The Tears of Dark Water - Corban Addison

Daniel and Vanessa Parker are an American success story. He is a Washington, DC, power broker, and she is a physician with a thriving practice. But behind the gilded façade, their marriage is a shambles, and their teenage son, Quentin, is self-destructing. In desperation, Daniel dusts off a long-delayed dream - a sailing trip around the world. Little does he know, the voyage he hopes will save them may destroy them instead. Half a world away on the lawless coast of Somalia, Ismail Adan Ibrahim is living a life of crime in violation of everything he was raised to believe - except for the love and loyalty driving him to hijack ships for ransom and plot the rescue of his sister, Yasmin, from the man who murdered their father. There is nothing he will not do to save her, even if it means taking innocent lives. Paul Derrick is the FBI's top hostage negotiator. His twin sister, Megan, is a celebrated defense attorney. They have reached the summit of their careers by savvy, grit, and a secret determination to escape the memory of the day their family died. When Paul is dispatched to handle a hostage crisis at sea, he has no idea how far it will take him and Megan into the past - or the chance it will give them to redeem the future. Across continents and oceans, through storms and civil wars, the paths of these individuals converge in a single, explosive moment. It is a moment that will test them and break them, but it will also leave behind an unexpected glimmer of hope - that out of the ashes of tragedy and misfortune, the seeds of justice and reconciliation can grow.





Washington DC power broker Daniel Parker wants to do something about his crumbling marriage. He also needs to find a way to reconnect with his self-destructive son. Daniel arranges a sailing trip for himself and his son, with the hopes that his wife will join him somewhere en route. Partway into the trip, Daniel's boat is overtaken by Somali pirates led by Ismail Adan Ibrahim, who will stop at nothing to gain enough wealth to reunite with his kidnapped sister. Daniel and his son are taken hostage with the promise that they will be safely released once the ransom is paid.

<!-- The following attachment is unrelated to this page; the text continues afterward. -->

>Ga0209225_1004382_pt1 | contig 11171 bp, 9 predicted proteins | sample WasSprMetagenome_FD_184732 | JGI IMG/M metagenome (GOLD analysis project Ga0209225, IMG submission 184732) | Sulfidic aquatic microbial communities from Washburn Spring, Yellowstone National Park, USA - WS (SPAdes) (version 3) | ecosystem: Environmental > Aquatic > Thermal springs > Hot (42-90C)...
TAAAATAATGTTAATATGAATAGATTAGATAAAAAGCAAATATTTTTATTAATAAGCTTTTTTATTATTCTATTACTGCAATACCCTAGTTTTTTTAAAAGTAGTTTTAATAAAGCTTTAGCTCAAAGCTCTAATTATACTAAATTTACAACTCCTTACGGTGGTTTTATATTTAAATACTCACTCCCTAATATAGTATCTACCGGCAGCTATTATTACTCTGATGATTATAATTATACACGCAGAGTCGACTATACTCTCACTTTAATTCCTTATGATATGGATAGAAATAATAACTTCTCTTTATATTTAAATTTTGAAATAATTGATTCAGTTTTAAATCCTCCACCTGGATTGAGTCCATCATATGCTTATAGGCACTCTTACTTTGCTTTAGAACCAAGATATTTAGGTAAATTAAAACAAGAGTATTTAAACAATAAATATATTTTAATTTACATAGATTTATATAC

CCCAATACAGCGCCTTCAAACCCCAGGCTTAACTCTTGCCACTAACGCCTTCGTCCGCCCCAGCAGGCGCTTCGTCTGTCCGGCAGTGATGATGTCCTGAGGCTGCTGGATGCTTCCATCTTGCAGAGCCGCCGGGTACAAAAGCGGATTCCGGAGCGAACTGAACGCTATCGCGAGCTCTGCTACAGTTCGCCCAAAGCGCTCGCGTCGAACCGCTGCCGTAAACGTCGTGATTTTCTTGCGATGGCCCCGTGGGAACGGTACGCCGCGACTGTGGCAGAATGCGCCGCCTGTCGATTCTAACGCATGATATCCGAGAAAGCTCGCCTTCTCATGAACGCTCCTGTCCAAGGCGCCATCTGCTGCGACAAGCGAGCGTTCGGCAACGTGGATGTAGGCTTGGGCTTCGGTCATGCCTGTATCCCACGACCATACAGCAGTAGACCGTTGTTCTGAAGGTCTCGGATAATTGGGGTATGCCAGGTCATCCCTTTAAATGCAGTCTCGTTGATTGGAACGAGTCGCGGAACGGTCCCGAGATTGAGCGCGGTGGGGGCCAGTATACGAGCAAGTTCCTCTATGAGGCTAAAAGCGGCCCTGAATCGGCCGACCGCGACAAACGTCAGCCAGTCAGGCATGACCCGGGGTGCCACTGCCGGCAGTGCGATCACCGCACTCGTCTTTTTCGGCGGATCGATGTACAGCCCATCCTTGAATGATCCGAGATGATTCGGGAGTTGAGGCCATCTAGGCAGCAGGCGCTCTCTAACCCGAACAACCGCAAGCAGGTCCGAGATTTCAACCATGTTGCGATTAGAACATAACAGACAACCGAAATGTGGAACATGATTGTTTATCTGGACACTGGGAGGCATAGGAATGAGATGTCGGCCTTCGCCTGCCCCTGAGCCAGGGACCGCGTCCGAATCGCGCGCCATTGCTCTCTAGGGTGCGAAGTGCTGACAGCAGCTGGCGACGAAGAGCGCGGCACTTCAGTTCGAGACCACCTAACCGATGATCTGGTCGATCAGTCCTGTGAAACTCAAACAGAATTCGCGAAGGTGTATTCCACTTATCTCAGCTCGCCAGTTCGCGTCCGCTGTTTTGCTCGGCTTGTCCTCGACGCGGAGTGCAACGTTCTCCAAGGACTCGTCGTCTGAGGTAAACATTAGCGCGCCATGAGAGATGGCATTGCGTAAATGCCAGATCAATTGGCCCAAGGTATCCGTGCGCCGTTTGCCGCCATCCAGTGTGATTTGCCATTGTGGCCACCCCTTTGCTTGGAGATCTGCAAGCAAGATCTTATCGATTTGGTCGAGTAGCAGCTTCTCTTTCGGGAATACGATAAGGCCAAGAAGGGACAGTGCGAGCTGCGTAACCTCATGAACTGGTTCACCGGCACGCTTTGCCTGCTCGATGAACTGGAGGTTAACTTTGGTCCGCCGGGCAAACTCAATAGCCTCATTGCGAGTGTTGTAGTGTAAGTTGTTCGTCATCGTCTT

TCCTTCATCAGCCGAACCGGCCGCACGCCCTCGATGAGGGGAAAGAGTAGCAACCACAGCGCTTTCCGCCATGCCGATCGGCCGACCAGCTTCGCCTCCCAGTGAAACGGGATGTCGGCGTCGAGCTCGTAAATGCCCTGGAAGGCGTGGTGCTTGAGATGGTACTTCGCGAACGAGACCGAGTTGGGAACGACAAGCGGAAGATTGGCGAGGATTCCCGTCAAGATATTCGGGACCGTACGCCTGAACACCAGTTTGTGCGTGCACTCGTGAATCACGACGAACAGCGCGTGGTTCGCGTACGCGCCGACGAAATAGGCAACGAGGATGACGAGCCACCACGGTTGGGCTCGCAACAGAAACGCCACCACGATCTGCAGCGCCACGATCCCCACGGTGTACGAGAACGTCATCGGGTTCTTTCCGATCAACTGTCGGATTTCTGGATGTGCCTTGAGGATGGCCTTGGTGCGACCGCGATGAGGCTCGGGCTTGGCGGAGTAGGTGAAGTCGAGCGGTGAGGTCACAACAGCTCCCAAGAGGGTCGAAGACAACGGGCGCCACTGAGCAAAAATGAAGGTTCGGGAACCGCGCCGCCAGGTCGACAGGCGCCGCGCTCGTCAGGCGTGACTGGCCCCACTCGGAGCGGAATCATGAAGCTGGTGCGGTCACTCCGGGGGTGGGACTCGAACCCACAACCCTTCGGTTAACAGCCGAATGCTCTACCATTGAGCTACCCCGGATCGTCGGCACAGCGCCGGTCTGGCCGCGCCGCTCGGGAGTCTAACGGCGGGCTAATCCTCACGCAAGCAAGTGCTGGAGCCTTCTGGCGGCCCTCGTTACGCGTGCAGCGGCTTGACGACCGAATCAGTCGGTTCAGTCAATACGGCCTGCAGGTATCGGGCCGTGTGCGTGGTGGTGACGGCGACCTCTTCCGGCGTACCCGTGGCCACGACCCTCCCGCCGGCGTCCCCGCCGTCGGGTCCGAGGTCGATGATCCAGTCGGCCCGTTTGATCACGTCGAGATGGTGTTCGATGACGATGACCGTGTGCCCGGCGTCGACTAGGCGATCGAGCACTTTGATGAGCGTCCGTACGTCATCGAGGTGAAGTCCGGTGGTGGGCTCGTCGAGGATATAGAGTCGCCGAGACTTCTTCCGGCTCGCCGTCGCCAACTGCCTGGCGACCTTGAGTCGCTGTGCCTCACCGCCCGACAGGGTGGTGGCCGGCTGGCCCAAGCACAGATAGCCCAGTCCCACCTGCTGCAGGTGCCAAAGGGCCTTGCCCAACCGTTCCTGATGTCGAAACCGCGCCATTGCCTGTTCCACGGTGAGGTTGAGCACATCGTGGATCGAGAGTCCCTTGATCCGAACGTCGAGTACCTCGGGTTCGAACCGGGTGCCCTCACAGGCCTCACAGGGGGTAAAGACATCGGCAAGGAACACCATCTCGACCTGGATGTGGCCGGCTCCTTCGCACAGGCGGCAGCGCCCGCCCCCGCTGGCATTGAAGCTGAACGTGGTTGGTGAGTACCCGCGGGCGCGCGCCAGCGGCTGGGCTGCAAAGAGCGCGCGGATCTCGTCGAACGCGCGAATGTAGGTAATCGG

FBI hostage negotiator Paul Derrick is called in to mediate the situation, with assistance from the U.S. Navy. On the other end, Paul's twin sister Megan, a lawyer, is serving as a calming force for Daniel's wife. Her legal background also comes into play further into the story when Ismail is brought to trial for kidnapping charges.


In his afterword, author Corban Addison mentions that this novel was loosely inspired by actual events. 


Okay, first off -- props to whoever thought up the title! When I was first sent this book, without even looking at the synopsis, it instantly had me thinking "ah, pirate story I'm guessing." Imagine my surprise to find that it involves modern day pirates! It's not a topic I see come up a lot in novels, so I was definitely intrigued. 


Given the pirate idea, I was thinking this one was primed to be quite the action-thriller but something about it missed the mark a bit for me. While the story did have its entertaining and edgy moments, I thought that the characterization work as a whole was a little lacking. This kind of story is perfect for the style of writing that is quick, terse, to the point, but here it felt like the plot got bogged down a bit with too many minute, unnecessary details. I was missing that sensation of pure nail-biting suspense.  And side-note, can I just put in here that I was a bit icked out by Paul's multiple "if you weren't my sister, I'd marry you / I'd be all over that" lines to Megan in the early parts of the story. Thankfully he reigns that in later, but ... blech. 


Back to the plot being bogged down -- my initial reaction to seeing that this was a story involving a kidnapping / hostage situation, my initial thought was 440 pages for that?! Seems a bit long. And I did find that there were portions of dialogue that did feel repetitive, could definitely do with a hack down in parts. Also, the heavy use of acronyms had me thinking of one of my favorite scenes from Good Morning Vietnam. I know it's the military, but lordy! Still, the length of the book makes sense when you see that part of it is the hostage situation itself, but a good portion of the book gets into the aftermath / recovery process -- how the victim characters heal, how the criminals are made to answer for their actions. That level of tense action I was hoping for does pick up during this second half, starting with when a metaphorical wrench is thrown into the negotiations.I actually found that to be one of the most interesting parts of the story myself. My favorite part though was the story of Yasmin, Ismail's kidnapped sister. Though her story is only a tiny portion of the entire novel, I found her character to be so brave, yet so real. I seriously could have read a whole novel just on her experiences! 



FTC Disclaimer: TNZ Fiction Guild kindly provided me with a free copy of this book in exchange for an honest review. The opinions above are entirely my own.